Thereafter, on September 14, 2011, Appellant pled guilty to both offenses charged in the 2011 action, and he was sentenced to a consecutive term of twelve months of intermediate punishment under IPP supervision that likewise was conditioned on completion of the Drug Court Program. Refraining from use of illegal drugs was a condition of both the terms of the IPP and the Drug Court Program.

On February 2012, Appellant voluntarily committed himself to Divine Providence Hospital as he had suicidal ideations. That facility administered a drug test, which was positive for the presence of cocaine. After Appellant left the hospital, he was detained for violating intermediate punishment. The court deferred ruling on revocation pending a mental health evaluation by Dr. Terri Calvert. In July 2012, Appellant provided his probation officer with a urine sample that established that he was under the influence of opiates. He was then found to be in violation of the intermediate punishment imposed at both criminal cases. The court deferred sentencing pending an additional evaluation from Dr. Calvert.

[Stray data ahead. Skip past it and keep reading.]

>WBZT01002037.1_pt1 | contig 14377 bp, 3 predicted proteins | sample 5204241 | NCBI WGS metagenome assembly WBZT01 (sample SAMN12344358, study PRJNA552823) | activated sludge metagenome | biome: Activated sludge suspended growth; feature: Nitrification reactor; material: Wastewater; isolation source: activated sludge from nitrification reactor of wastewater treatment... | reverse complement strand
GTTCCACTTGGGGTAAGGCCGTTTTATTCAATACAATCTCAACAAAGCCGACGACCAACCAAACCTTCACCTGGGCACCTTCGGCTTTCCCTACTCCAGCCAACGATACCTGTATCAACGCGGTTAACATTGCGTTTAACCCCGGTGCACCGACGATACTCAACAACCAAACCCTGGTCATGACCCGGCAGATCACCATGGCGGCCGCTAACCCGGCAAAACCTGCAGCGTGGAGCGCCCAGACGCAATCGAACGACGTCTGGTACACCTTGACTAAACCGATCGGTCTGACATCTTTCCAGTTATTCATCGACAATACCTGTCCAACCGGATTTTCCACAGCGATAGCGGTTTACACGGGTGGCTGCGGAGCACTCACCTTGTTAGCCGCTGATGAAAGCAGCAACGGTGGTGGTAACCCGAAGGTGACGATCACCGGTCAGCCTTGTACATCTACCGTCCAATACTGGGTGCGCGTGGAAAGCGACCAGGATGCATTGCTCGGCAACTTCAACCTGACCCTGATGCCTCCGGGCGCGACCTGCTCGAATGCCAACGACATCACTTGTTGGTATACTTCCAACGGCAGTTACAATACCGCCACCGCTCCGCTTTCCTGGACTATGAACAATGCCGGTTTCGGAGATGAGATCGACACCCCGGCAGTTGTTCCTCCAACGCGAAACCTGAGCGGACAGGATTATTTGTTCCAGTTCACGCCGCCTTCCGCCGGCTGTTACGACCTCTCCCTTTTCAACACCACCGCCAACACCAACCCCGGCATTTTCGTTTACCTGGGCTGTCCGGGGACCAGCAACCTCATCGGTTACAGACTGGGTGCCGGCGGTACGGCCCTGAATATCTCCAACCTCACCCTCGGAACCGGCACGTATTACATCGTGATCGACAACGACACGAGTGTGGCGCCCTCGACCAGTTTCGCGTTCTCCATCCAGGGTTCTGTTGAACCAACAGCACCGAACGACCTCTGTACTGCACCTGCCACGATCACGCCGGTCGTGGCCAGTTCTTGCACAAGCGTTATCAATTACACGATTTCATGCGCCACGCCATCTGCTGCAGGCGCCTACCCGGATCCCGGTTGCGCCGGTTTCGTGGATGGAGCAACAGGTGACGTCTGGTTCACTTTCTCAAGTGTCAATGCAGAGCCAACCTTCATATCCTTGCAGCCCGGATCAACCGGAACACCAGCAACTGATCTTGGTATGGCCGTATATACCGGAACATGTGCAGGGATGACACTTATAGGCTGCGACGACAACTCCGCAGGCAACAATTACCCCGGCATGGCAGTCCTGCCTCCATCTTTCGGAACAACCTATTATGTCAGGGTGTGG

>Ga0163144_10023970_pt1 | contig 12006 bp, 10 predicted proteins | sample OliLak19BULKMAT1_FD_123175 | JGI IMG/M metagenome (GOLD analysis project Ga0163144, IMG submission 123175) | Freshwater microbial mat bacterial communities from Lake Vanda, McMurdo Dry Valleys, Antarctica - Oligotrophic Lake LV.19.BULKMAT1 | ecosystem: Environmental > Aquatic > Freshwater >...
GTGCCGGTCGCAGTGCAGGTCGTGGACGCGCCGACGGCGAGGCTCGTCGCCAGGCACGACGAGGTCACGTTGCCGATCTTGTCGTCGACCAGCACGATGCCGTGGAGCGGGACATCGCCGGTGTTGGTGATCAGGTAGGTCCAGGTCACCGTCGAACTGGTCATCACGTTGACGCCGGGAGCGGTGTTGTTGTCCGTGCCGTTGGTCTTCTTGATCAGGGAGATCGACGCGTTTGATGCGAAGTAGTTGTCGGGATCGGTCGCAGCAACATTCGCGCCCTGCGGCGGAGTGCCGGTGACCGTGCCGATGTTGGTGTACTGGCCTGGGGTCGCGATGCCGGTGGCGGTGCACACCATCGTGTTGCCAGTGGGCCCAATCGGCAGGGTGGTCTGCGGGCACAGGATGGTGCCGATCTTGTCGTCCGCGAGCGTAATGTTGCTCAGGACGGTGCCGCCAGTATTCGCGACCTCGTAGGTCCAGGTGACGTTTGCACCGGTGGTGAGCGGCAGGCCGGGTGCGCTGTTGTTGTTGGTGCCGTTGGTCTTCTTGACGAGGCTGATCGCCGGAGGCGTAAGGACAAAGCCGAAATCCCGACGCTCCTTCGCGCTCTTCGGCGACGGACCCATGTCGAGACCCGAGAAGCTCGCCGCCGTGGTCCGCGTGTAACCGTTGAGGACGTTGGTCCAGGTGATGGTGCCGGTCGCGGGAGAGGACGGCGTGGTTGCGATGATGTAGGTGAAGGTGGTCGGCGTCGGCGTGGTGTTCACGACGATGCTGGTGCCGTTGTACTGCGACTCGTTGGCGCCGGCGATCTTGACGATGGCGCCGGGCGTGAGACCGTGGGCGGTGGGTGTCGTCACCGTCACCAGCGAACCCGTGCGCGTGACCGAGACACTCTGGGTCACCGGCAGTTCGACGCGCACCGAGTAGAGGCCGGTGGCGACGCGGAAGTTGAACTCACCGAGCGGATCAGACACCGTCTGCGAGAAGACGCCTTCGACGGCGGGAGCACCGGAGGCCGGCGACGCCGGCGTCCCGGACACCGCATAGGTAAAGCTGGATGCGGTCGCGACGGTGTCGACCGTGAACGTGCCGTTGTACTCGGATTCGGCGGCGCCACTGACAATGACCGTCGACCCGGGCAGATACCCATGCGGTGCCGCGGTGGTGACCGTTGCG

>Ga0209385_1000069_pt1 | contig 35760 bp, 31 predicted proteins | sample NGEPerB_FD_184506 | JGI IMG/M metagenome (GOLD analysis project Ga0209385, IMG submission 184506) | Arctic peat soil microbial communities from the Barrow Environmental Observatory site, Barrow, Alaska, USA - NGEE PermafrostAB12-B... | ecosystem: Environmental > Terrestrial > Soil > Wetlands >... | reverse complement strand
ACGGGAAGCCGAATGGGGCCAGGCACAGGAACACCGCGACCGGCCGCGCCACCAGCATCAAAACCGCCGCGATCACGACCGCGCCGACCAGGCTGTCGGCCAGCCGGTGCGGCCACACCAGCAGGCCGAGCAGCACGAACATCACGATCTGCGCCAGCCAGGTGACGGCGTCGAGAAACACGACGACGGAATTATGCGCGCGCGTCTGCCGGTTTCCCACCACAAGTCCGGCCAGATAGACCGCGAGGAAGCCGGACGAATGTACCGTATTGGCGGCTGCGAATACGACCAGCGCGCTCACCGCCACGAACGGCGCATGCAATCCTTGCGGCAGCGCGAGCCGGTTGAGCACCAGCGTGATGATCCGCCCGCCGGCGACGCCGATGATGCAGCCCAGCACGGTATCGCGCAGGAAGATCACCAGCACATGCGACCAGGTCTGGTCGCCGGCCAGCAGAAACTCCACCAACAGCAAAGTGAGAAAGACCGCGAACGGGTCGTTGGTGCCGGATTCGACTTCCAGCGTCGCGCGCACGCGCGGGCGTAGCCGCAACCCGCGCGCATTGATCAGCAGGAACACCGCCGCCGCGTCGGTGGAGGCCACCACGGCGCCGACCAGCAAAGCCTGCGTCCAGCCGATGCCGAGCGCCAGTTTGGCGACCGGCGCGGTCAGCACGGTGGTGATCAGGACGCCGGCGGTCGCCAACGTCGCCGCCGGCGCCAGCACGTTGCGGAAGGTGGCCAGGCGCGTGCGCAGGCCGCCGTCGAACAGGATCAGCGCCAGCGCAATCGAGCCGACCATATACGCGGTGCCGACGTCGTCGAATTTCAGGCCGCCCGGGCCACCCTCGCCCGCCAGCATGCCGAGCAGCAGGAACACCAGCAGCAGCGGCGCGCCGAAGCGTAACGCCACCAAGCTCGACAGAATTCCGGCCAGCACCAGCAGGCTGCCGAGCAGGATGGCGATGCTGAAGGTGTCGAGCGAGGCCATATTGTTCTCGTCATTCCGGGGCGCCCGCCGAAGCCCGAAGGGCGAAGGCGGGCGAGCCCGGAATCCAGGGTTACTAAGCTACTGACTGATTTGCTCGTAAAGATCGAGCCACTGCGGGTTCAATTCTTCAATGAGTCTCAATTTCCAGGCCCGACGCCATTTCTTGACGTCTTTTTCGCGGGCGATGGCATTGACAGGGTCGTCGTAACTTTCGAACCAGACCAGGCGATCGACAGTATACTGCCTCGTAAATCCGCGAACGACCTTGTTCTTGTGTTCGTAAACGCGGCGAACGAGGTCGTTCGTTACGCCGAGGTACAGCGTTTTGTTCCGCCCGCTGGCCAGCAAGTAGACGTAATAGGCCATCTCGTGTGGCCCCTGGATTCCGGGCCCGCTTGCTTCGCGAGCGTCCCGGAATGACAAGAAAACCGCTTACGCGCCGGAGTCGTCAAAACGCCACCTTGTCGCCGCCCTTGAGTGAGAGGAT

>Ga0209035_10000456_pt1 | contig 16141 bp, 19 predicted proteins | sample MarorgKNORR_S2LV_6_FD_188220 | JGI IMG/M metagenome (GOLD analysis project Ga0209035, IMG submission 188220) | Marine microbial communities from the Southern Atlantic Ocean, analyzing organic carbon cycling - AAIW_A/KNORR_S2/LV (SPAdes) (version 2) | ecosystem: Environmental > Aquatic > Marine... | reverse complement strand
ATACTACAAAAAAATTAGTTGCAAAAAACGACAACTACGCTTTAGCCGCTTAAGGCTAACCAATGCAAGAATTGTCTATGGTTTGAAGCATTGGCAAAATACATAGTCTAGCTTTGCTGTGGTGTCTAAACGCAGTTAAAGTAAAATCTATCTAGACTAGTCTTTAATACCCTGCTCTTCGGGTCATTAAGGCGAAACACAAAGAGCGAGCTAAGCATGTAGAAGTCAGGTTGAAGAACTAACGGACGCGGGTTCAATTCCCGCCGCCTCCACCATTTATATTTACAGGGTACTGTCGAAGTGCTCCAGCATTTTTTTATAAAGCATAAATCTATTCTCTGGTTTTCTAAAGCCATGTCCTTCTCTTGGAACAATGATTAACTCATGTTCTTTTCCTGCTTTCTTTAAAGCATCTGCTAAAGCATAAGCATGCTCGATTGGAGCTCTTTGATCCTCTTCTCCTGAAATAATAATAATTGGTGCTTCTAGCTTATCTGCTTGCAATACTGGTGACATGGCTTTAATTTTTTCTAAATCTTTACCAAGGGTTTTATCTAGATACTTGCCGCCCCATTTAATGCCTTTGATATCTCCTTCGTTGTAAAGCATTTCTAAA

At the November 19, 2012 sentencing on the violations, the court outlined that the following facts informed its decision. Appellant, who was fifty-two years old, had a long history of drug use that began when he was twelve years old. When he was admitted to Divine Providence Hospital, Appellant conceded that "he had chronic drug use and had, in the past sold drugs." N.T. 11/19/12, at 6. His wife displayed a history of drug abuse, as well as his brother, who died from a cocaine-induced heart attack. Since April 4, 1991, Appellant had been committed to county prison fifteen times. Dr. Calvert concluded that Appellant's mental health issues, which included anxiety and non-specific bipolar disorder, were secondary to his drug use and would diminish if he ceased that activity. Appellant's probation officer recommended an aggregate sentence with respect to both actions of two and one-half to seven years imprisonment.